A couple years ago I heard a message from Ben Stuart in which he took the Parable of the Sower from Matthew 13 and applied it to believers rather than unbelievers. It’s easy to see the parable’s application for unbelievers who hear the message of the gospel, but the more I thought about and dwelt on Jesus’ words, the more clear it became that I could really be helped by applying this parable to the way I approach and steward Scripture each day. I hope the same will be true for you.

In the Parable of the Sower, a man sows seed (which represents the Word of God) and it falls in four different places. Some seed falls on the path, some on rocky ground, some among thorns, and some on good soil. Jesus explains what all of this means by describing each place where the seed fell.

The Path

“When anyone hears the word of the kingdom and does not understand it, the evil one comes and snatches away what has been sown in his heart” – Matthew 13:19

When we don’t understand the Word, it’s fallen on the path. Maybe the words we read are themselves confusing, so we don’t understand. Or maybe understanding the words isn’t an issue, but our problem is that we don’t understand how they’re relevant to our lives. In both cases, “the evil one comes and snatches away what has been sown.”

Rocky Ground

“This is the one who hears the word and immediately receives it with joy, yet he has no root in himself, but endures for a while, and when tribulation or persecution arises on account of the word, immediately he falls away” – Matthew 13:20-21

When we follow the Word only when it’s easy, it’s fallen on rocky ground. We see how the truth of Scripture benefits us, how it gives us life and hope, but when there’s a cost involved, when we’re called to sacrifice or change, we fail to hold on to the truth and count it precious. Pressure from the world leads to compromise, and compromise means falling away.


“This is the one who hears the word, but the cares of the world and the deceitfulness of riches choke the word, and it proves unfruitful” – Matthew 13:22

When we don’t see our need for the Word, when we don’t really want it, then it’s fallen among thorns. This one stings me a lot personally. There are too many mornings when I go to God’s Word and I don’t want it enough. I don’t think I need it enough. My desire for truth isn’t equal to my desperate need for truth. Perhaps it’s because the “cares of the world” are pressing in on me; I feel like there’s so much important work I need to do that the Word is choked out. Or maybe I’m deceived into thinking that the things of the world are greater than God’s Word. This could be as simple as wanting to get on social media before spending time with God in His Word. If Scripture isn’t properly esteemed in our hearts, it won’t bear the fruit that God desires.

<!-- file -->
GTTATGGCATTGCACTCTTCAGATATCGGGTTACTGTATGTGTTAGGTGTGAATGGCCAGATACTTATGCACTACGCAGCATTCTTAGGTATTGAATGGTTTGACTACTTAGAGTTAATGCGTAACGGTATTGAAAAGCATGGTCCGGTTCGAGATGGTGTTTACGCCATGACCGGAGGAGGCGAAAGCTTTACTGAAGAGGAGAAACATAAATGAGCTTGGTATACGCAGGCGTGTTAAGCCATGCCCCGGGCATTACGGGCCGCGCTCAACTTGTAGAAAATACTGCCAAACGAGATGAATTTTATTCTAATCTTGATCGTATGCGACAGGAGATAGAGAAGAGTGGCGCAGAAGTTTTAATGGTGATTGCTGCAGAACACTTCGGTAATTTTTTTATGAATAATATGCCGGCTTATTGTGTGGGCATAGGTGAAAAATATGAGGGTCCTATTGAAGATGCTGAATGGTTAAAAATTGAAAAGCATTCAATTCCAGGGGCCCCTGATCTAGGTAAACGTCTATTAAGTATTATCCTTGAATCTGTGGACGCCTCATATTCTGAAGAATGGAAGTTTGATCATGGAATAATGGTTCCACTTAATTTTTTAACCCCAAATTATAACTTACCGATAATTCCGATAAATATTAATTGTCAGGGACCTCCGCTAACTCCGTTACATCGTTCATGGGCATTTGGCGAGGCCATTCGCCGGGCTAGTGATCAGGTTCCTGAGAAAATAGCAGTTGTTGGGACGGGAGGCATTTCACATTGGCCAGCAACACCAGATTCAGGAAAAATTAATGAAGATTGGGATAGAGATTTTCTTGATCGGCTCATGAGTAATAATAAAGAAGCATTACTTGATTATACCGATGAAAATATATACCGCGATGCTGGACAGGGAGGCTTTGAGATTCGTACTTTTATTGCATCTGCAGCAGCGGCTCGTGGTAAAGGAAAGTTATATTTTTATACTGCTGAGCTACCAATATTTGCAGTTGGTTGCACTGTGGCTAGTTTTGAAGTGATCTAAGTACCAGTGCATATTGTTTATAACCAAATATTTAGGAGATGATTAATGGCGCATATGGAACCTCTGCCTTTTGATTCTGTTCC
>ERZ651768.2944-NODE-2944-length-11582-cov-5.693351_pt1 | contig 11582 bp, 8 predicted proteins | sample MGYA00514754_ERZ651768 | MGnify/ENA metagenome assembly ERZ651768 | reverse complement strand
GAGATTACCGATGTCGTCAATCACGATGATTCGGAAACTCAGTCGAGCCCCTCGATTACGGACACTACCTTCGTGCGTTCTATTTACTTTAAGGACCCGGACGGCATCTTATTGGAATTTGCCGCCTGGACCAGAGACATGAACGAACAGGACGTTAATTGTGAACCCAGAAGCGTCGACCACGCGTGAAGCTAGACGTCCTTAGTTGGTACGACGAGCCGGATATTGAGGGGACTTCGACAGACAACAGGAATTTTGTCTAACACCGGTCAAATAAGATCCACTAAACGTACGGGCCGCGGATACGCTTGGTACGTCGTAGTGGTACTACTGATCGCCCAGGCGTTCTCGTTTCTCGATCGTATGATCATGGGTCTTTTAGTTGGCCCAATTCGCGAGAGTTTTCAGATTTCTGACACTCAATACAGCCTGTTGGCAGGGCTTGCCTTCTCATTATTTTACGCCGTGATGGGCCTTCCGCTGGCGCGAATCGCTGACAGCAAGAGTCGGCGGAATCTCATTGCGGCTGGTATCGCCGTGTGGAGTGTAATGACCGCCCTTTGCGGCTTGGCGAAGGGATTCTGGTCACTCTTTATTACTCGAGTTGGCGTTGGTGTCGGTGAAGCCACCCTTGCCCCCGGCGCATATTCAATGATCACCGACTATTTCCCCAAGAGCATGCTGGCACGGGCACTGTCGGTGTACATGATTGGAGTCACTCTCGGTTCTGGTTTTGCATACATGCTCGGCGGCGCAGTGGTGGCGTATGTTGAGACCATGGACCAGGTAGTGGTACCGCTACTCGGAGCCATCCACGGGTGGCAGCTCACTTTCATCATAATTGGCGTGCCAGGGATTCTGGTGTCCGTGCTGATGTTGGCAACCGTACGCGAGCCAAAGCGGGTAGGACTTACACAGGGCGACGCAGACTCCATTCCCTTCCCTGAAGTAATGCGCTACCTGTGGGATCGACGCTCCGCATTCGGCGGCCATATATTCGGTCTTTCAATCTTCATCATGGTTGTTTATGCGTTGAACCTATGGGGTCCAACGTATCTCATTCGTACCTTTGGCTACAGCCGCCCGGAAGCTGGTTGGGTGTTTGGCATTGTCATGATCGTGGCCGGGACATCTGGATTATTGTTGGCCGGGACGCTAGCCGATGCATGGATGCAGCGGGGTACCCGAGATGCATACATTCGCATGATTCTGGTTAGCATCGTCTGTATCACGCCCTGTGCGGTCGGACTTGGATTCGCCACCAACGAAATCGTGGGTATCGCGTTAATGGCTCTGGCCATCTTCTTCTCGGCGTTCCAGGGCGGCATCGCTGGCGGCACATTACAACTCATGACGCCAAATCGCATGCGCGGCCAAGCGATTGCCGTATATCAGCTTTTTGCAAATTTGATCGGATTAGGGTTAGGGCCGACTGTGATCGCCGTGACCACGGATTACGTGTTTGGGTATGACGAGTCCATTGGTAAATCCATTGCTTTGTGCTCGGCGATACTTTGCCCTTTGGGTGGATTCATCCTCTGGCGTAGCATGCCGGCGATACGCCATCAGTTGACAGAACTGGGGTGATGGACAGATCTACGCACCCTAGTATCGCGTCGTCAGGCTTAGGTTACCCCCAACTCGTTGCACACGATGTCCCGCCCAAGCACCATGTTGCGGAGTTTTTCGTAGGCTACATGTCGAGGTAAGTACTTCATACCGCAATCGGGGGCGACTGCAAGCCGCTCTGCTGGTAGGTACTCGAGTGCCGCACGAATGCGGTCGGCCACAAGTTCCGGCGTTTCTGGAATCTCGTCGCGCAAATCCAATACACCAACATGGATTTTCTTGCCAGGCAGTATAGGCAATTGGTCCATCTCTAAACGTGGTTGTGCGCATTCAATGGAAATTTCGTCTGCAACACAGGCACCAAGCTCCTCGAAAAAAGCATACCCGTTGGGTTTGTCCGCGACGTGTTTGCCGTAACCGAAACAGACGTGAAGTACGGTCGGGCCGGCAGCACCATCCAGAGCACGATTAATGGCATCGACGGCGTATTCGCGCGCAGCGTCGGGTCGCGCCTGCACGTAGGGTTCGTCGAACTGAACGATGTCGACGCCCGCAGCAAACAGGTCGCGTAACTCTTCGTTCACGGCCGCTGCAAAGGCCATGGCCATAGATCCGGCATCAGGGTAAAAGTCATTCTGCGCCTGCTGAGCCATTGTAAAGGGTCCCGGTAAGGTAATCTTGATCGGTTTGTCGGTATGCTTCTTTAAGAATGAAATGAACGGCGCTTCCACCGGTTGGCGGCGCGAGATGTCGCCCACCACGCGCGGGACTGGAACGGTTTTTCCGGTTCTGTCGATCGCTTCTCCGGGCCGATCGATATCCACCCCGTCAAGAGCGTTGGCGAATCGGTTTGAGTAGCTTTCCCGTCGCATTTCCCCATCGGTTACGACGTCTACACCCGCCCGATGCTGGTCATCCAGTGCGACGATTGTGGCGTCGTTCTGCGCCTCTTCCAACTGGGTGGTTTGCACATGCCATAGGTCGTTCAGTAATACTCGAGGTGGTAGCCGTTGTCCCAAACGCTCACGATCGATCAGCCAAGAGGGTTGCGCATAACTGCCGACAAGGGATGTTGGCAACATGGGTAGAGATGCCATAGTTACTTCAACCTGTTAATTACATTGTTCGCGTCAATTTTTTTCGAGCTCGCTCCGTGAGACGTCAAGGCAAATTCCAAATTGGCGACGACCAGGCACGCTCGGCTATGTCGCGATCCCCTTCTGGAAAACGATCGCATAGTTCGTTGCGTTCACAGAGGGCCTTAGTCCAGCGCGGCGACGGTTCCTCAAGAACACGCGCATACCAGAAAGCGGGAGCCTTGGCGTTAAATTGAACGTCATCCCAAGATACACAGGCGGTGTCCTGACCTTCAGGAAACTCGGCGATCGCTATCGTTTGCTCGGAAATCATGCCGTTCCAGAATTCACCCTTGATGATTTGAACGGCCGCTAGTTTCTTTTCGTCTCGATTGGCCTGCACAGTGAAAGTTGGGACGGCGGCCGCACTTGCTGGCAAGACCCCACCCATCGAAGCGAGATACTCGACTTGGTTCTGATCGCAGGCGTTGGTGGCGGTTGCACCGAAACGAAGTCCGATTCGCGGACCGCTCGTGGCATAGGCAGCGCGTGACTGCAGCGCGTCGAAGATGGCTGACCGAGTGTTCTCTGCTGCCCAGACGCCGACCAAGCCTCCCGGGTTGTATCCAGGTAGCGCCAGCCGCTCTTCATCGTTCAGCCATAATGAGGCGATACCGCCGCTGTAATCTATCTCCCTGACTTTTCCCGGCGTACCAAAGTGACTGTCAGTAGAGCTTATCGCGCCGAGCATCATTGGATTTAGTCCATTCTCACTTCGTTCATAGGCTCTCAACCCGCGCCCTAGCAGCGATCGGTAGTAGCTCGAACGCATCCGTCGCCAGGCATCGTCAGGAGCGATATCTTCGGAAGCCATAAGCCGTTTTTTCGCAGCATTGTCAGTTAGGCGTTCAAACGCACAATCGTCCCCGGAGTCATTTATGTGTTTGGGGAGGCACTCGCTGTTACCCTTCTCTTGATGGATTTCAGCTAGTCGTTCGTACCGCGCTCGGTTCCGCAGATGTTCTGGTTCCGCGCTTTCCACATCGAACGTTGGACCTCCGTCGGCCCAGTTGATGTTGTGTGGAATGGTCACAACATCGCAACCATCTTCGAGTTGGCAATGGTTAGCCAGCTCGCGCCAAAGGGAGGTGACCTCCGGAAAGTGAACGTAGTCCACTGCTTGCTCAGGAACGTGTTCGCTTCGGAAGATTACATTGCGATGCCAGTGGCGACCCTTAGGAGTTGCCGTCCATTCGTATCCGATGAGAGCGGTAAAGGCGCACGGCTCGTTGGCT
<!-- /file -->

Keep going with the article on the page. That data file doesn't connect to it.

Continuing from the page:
Good Soil

“This is the one who hears the word and understands it. He indeed bears fruit and yields, in one case a hundredfold, in another sixty, and in another thirty.” – Matthew 13:23

When the right soil is prepared – we understand Scripture and its application to our lives, we follow it no matter what, and we acknowledge our desperate need for it – the Word bears tremendous fruit in our lives. It works powerfully to transform us into the likeness of Christ, and it even spills over to bear fruit in the lives of those around us as well. This is the kind of heart each of us needs to prepare for the truth.

If we’re honest, every one of us, on any given day, can be any one of these. Most of the time our hearts and minds won’t be the right kind of soil just naturally. It will take effort. We’ll need to prepare good soil to receive the Word. And I think that preparation starts with understanding our sinful state.

If we believe what the Bible says about God’s holiness, we’ll understand that we’re sinners in need of change. We’ll want change. If we know in our hearts that we’re sinful rebels – and we don’t like that, we hate it, but we know it’s true – then we’ll hunger and thirst after righteousness. We’ll hunger and thirst after the righteous One.

We’ll be like David when he cried, “O God, you are my God; earnestly I seek you; my soul thirsts for you; my flesh faints for you” (Psalm 63:1). That will be our cry day after day. Our souls thirsting for Him, our flesh fainting for Him, seeking earnestly after Him.

And where will we seek Him? In His Word.

We’ll diligently seek to understand His Word, and understand how it applies to us.

We’ll surrender ourselves to Him, committing to follow wherever His Word leads.

And we’ll recognize our need for Him. We’ll know that the things of this world won’t satisfy, so we won’t chase after them all day long, and instead chase after Him.

The next time you open the Word to read, or you hear a sermon preached, or a friend speaks truth into your life, take a moment to evaluate the state of your heart, and prepare good soil that leads to an abundant harvest through the power of God.

While God is faithful to change hearts and minds in the lives of His children, we also understand that change is a process, and often times far from simplistic or quick. Habits of life and thinking tend to change over time as the Holy Spirit works in hearts. This process of change is called “progressive sanctification.” It can be helpful and sometimes necessary to seek help from other Christians who can faithfully lead and walk with us, providing biblical encouragement and instruction along the way for the implementation of God-honoring, Christ-centered change. If you are struggling with life’s challenges, we would encourage you to seek help from your pastor, a godly friend, or a biblical counselor who is committed to seeking answers from God’s Word. To find a biblical counselor you can contact us or visit biblicalcounseling.com to find a counselor in your area.
Preparing Good Soil for the Word